It is well established that dialogue is not George Lucas's forte. The filmmaker's contribution to cinema cannot be understated, but it'd be a lie to say he is perfect at everything. The Romance between Anakin and Padme displays just how wonky the scripts can be. There are several lines during their relationship that have gone down in history as clunkers. Anakin's poetic waxing on sand in Attack of the Clones or Padme's wish for her to hold him "like (he) did on the lakes of Naboo" are just two examples.
10 Saved: Kylo Ren's Internal Struggle
The new trilogy tickles the nostalgia bone pretty hard, but there are aspects unique to it. Particularly, the main villain is unlike anything seen in Star Wars before. Kylo Ren has goodness within him, but desperately wants to embrace the dark side of the Force. To this effect, he goes so far as to obscure his face with a Darth Vader-esque mask, despite not needing one to survive. Throughout the two released films audiences see him struggle to let go of loved ones, wanting to do it but finding so difficult. Perhaps he can still be redeemed in Episode IX.
9 Saved: Luke Trying To Persuade Darth Vader To Leave The Dark Side
In A New Hope, Darth Vader is a personification of evil. There's nothing complicated about him; he does bad things to people who usually do not deserve it. As his motivations and backstory become clearer, he becomes more sympathetic. His son, Luke Skywalker, ultimately believes he can save his father by convincing to return to the light side of the Force. This added layer makes for a more interesting conflict between the two characters, and adds more to tension to their showdown in Return of the Jedi. Vader does redeem himself too, in some ways.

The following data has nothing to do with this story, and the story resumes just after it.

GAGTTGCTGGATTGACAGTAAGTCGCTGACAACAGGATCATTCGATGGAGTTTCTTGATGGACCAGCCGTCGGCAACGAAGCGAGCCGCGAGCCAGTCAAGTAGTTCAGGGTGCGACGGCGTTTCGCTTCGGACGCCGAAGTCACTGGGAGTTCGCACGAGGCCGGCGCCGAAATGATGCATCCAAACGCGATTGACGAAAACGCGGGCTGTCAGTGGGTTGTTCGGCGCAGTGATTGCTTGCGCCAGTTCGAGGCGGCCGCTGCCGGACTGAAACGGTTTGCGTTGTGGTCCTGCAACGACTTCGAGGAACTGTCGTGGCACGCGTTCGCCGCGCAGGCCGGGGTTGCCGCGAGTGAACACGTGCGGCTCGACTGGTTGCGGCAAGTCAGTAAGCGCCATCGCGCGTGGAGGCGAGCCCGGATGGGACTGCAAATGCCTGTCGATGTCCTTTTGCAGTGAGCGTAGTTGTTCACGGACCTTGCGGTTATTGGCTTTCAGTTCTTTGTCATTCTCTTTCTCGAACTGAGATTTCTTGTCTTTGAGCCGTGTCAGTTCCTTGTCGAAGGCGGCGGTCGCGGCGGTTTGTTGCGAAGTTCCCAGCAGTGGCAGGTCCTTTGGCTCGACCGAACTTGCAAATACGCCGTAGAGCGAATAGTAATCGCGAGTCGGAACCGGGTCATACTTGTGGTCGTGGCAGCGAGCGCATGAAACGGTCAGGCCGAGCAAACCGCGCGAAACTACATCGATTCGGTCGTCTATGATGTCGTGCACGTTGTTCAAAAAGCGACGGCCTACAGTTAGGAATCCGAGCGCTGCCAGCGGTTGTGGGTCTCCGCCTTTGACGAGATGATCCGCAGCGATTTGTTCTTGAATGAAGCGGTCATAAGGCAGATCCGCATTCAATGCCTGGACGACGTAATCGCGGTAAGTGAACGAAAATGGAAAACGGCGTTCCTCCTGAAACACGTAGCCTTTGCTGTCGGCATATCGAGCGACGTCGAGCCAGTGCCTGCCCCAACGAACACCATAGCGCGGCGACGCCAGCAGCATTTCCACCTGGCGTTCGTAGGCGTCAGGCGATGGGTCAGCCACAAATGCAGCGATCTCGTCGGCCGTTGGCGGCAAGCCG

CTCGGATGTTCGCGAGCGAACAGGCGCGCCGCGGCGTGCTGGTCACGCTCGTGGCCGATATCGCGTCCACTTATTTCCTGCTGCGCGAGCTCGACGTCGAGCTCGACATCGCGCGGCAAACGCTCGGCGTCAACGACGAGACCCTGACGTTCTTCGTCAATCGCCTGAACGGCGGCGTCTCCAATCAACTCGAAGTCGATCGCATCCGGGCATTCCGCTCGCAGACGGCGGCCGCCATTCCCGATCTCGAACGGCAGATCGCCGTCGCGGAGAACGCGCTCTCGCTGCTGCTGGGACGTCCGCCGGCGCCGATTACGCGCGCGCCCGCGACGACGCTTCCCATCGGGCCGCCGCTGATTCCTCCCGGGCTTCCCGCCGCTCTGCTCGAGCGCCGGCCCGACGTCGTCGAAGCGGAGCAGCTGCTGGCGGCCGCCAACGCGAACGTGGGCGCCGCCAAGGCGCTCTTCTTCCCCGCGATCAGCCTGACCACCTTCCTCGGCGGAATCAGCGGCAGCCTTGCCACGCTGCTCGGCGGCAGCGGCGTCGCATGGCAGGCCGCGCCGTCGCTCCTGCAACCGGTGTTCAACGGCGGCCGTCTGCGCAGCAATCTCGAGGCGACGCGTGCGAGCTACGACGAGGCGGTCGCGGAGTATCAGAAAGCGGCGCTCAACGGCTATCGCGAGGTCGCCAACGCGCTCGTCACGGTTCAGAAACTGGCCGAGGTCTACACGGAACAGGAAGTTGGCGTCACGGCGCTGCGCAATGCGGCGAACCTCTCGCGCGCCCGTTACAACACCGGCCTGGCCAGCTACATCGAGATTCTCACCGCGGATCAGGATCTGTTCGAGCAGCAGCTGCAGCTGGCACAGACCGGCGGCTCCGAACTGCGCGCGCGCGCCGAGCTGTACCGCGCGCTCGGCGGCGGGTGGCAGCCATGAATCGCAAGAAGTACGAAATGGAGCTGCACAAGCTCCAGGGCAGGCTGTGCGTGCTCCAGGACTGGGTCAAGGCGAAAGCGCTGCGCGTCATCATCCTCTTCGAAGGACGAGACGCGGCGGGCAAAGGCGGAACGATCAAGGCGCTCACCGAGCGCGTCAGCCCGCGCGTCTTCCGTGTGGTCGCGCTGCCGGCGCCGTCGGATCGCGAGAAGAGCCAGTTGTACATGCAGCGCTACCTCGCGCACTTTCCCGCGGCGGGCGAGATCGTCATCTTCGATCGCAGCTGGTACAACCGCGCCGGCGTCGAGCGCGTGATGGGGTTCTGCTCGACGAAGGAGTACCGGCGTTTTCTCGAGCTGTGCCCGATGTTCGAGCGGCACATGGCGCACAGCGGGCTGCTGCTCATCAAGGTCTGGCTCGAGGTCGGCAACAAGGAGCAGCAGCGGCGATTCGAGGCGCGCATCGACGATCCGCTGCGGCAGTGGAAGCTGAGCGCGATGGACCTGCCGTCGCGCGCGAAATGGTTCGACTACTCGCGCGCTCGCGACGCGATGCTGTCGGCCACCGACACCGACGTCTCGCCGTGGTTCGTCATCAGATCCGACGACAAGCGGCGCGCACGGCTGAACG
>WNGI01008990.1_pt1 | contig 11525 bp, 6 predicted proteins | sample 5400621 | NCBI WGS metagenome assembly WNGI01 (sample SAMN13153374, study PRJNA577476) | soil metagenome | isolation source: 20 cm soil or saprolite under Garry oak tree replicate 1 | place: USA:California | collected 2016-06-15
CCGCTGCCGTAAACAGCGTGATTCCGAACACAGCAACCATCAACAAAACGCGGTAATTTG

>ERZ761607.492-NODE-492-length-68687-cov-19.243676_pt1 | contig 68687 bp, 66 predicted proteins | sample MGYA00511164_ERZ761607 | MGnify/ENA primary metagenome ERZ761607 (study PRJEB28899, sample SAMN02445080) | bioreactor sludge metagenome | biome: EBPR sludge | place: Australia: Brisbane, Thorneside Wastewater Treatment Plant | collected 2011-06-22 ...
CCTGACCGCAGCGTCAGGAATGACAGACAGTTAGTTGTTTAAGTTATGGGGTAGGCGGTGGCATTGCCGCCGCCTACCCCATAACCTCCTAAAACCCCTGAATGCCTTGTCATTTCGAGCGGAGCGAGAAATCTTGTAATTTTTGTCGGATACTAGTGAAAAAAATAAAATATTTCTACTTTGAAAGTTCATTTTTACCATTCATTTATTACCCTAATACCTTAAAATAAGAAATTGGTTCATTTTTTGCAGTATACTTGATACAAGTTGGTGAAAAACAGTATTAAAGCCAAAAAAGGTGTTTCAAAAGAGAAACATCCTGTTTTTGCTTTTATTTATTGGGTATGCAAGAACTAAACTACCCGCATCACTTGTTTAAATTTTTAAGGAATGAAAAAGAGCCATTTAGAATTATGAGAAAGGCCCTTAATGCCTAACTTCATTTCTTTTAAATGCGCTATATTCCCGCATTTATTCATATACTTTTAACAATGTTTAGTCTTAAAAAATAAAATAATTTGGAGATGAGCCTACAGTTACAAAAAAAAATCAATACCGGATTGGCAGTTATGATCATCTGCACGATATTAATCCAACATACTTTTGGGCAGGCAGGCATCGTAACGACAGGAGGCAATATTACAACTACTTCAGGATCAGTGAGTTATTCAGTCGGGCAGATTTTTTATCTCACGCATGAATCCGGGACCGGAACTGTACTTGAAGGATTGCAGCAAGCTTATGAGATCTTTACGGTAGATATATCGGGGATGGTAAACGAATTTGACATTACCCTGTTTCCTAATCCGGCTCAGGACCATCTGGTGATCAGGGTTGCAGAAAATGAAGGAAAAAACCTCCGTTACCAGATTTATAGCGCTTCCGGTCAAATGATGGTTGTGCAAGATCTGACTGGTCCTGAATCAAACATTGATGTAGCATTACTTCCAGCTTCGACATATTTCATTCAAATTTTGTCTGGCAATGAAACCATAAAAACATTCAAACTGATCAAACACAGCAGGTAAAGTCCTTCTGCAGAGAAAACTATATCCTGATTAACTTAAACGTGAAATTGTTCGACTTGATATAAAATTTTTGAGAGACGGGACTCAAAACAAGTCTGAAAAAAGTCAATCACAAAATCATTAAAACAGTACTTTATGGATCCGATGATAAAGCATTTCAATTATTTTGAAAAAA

8 Hurt: Palpatine Destroying The Jedi Order
Seeing order sixty six put into effect is one of the saving graces of the prequels, but one audiences see coming for six years and two prior films. Going into the movie theaters back in 2005, most everybody going in knew what was going to happen, and the movie itself did not add to people's expectations. They got their scenes of Jedi being slain, the fight between Anakin and Obi-Wan, and the birth of Darth Vader. One does not have to see the movie to know all of those things occur.
7 Saved: Jabba's Hunt For Han
Han Solo is not beloved by the criminal underworld. One of the first things learned about him is the price on his head placed by Jabba the Hutt. The smuggler lost some cargo and since then has been in debt to the slimy creature. It starts with Greedo trying to take him out, and ends with Boba Fett capturing him while allied with the Empire. Without bounty hunters pursuing Han, there would be less at stake for the character, and less reason for him to assist Luke and Obi-Wan in A New Hope.
6 Saved: The Crimson Dawn
Recent Star Wars films have been more polarizing for audience members, and that's not necessarily a bad thing. Solo split audiences down the middle, with just as many people finding it dull and exciting. One uniquely good thing about it is its story shifting focus away from the Jedi and the Force. Instead, the film explores the criminal underworld and the Crimson Dawn syndicate. The organization is ruthless and mysterious, and only gets more intriguing when Darth Maul, sporting mechanical legs, is revealed as the leader by the end of the movie.